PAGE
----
The National Justice Project today condemned Peter Dutton for wasting tax payer money on yet another lawyers’ picnic by launching a spiteful appeal to the High Court to try to stop sick refugees and asylum seekers from getting urgent medical care.
At the end of August, the Commonwealth government was slapped down for dragging sick refugees and asylum seekers through pointless and expensive legal battles. Instead of accepting this decision it has lodged an appeal to the High Court.*
CEO of the National Justice Project, Adjunct Professor George Newhouse, said today that Minister Dutton had argued that section 494AB of the Migration Act stopped the Federal Court from having the power to hear these cases.
Earlier this month, the Federal Court rejected that argument.
Newhouse said the case has critical importance if the Medevac law is revoked because without Medevac refugees and asylum seekers have no choice but to fight for their rights through the courts.
“We were very pleased to see the Medevac law passed because using a legal process to access life-saving medical treatment is incredibly inefficient. However, before Medevac the courts were the only option for countless refugees and asylum seekers when the Federal government refused to provide urgent medical assistance for people under Australia’s care.
“Minister Dutton tells us all the time that no one is above the law. But in launching these appeals, the government is trying to evade its legal obligations to hundreds of refugees and asylum seekers by making it harder for them to access justice in Australian courts.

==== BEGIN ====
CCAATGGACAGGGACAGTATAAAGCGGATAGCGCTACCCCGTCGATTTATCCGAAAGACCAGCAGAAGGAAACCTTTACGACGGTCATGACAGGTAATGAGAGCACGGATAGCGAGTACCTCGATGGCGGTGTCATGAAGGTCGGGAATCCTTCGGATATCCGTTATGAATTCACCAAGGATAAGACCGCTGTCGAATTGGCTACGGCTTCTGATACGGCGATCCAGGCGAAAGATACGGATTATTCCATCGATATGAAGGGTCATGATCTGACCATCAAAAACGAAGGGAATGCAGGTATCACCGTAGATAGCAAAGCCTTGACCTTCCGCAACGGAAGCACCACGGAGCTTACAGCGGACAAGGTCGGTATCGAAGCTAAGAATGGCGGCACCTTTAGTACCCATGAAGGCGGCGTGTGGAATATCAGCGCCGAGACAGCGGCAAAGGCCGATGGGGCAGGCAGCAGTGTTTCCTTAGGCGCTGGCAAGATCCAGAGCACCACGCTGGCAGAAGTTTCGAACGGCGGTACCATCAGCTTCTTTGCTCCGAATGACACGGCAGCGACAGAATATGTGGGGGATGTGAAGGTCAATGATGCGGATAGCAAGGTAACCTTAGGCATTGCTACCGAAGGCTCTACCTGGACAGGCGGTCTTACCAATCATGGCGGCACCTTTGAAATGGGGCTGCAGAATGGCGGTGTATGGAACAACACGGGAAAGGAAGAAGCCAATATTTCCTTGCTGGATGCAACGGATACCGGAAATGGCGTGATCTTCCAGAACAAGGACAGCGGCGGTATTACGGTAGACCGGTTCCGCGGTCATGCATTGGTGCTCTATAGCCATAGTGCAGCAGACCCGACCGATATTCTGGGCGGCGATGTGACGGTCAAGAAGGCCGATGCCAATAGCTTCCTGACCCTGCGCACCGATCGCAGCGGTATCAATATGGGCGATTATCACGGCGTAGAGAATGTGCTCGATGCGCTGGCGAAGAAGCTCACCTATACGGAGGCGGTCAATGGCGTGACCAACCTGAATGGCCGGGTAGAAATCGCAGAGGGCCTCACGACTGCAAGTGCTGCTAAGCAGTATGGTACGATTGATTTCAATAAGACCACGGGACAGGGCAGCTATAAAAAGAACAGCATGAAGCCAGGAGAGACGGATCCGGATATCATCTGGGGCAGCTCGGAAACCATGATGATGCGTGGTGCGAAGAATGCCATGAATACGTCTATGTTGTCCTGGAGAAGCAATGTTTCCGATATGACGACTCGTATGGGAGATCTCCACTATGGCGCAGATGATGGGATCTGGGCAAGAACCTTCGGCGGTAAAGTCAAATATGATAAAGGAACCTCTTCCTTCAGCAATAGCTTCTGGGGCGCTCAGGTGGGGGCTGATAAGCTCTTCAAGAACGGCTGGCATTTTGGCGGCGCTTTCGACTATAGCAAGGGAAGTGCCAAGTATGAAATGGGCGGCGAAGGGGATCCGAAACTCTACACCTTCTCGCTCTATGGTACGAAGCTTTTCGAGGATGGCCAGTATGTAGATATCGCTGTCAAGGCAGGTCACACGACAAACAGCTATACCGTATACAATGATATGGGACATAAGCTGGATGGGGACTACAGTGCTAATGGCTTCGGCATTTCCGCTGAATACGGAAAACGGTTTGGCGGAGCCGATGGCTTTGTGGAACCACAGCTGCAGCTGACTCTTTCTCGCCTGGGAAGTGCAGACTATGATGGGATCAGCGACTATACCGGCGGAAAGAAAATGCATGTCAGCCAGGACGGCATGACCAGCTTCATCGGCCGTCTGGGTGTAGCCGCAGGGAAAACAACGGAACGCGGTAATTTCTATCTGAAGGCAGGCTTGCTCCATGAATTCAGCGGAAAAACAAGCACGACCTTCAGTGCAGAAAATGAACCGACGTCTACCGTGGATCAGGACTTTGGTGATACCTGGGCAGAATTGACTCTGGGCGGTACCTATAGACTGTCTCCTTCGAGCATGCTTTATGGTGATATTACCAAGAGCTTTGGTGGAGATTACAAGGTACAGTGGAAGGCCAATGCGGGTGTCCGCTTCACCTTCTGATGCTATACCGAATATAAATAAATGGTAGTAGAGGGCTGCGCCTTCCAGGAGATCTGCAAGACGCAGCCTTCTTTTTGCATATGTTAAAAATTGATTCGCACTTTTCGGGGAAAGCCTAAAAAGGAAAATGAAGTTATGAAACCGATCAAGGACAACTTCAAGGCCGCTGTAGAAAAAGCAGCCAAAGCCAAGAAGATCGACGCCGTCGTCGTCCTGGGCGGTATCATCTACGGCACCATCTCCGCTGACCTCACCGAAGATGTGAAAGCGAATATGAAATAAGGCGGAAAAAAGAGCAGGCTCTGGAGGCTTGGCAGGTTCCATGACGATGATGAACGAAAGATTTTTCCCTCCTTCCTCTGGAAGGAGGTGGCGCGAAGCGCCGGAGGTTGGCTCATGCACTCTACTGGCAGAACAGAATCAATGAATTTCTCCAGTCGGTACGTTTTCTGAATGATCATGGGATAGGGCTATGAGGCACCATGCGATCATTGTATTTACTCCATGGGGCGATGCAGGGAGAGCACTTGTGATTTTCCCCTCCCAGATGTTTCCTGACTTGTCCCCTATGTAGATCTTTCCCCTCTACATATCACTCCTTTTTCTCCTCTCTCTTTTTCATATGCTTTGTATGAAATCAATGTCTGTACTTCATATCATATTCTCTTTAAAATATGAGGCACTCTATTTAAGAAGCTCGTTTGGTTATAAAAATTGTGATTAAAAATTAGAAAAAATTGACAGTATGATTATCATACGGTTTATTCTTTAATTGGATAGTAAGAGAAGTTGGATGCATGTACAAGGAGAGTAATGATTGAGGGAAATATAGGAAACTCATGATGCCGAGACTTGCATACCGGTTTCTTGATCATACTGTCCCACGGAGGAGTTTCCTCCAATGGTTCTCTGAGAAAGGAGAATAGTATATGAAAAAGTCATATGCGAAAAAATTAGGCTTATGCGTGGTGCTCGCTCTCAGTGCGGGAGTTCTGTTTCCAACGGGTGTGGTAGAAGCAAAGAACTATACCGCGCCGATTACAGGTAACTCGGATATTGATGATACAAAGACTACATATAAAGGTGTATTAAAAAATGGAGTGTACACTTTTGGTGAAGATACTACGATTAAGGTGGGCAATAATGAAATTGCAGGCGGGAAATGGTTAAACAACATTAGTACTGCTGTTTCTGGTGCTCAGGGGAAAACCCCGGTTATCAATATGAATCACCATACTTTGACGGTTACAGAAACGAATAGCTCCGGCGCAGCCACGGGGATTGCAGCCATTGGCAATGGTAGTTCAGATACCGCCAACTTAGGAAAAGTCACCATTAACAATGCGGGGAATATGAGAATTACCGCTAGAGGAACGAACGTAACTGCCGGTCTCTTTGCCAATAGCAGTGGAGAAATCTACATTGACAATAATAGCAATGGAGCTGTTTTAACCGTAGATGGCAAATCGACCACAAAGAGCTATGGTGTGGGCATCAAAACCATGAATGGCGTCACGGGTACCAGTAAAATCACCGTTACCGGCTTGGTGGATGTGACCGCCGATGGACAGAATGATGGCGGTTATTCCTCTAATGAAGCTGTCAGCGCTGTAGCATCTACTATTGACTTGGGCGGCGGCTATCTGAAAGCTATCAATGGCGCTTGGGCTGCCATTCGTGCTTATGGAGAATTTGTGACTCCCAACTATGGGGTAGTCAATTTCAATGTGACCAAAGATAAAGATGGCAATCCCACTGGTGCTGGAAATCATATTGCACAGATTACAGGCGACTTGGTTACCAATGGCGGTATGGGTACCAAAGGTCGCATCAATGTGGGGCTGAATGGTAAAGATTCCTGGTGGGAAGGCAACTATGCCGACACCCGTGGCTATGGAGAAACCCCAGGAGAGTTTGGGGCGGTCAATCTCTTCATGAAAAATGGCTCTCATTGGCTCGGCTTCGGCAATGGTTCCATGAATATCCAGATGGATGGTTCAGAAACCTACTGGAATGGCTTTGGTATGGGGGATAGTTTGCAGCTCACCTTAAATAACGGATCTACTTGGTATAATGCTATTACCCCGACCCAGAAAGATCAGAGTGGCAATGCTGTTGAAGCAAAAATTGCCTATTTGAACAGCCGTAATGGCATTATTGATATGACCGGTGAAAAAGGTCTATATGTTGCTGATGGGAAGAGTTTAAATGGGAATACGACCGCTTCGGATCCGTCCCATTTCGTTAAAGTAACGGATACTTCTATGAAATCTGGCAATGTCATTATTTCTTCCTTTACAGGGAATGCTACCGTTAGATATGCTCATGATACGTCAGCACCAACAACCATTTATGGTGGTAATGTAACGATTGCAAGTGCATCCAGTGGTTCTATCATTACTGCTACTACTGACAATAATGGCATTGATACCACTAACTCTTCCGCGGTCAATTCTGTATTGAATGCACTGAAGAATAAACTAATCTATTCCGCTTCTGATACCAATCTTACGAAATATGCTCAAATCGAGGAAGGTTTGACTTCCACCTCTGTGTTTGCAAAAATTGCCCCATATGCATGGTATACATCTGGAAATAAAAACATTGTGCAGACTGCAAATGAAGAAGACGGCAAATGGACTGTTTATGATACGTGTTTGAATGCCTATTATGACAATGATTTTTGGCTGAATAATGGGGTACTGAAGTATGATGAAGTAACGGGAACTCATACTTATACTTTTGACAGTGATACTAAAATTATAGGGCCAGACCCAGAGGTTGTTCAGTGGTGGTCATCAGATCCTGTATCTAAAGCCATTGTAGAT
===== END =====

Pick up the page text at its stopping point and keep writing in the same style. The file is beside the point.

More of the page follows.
“That is a situation that would be deemed utterly unacceptable by most Australians. It is equally as unacceptable for those people who Australia has forcibly taken to Nauru or Papua New Guinea and who can’t access effective health care without Australian approval or intervention” he said. “It proves that the government thinks that it should be above the law when it suits it”.
The Medevac Bill became law in March 2019 and allowed for a transparent process through which off-shore detainees could be brought to Australia for medical treatment.
Proposed changes to the law threaten the health of asylum seekers and represent a return to the days of litigation to get people the medical care they need.
* The decision being appealed is FRM17 v Minister for Home Affairs  FCAFC 148 https://www.judgments.fedcourt.gov.au/judgments/Judgments/fca/full/2019/2019fcafc0148.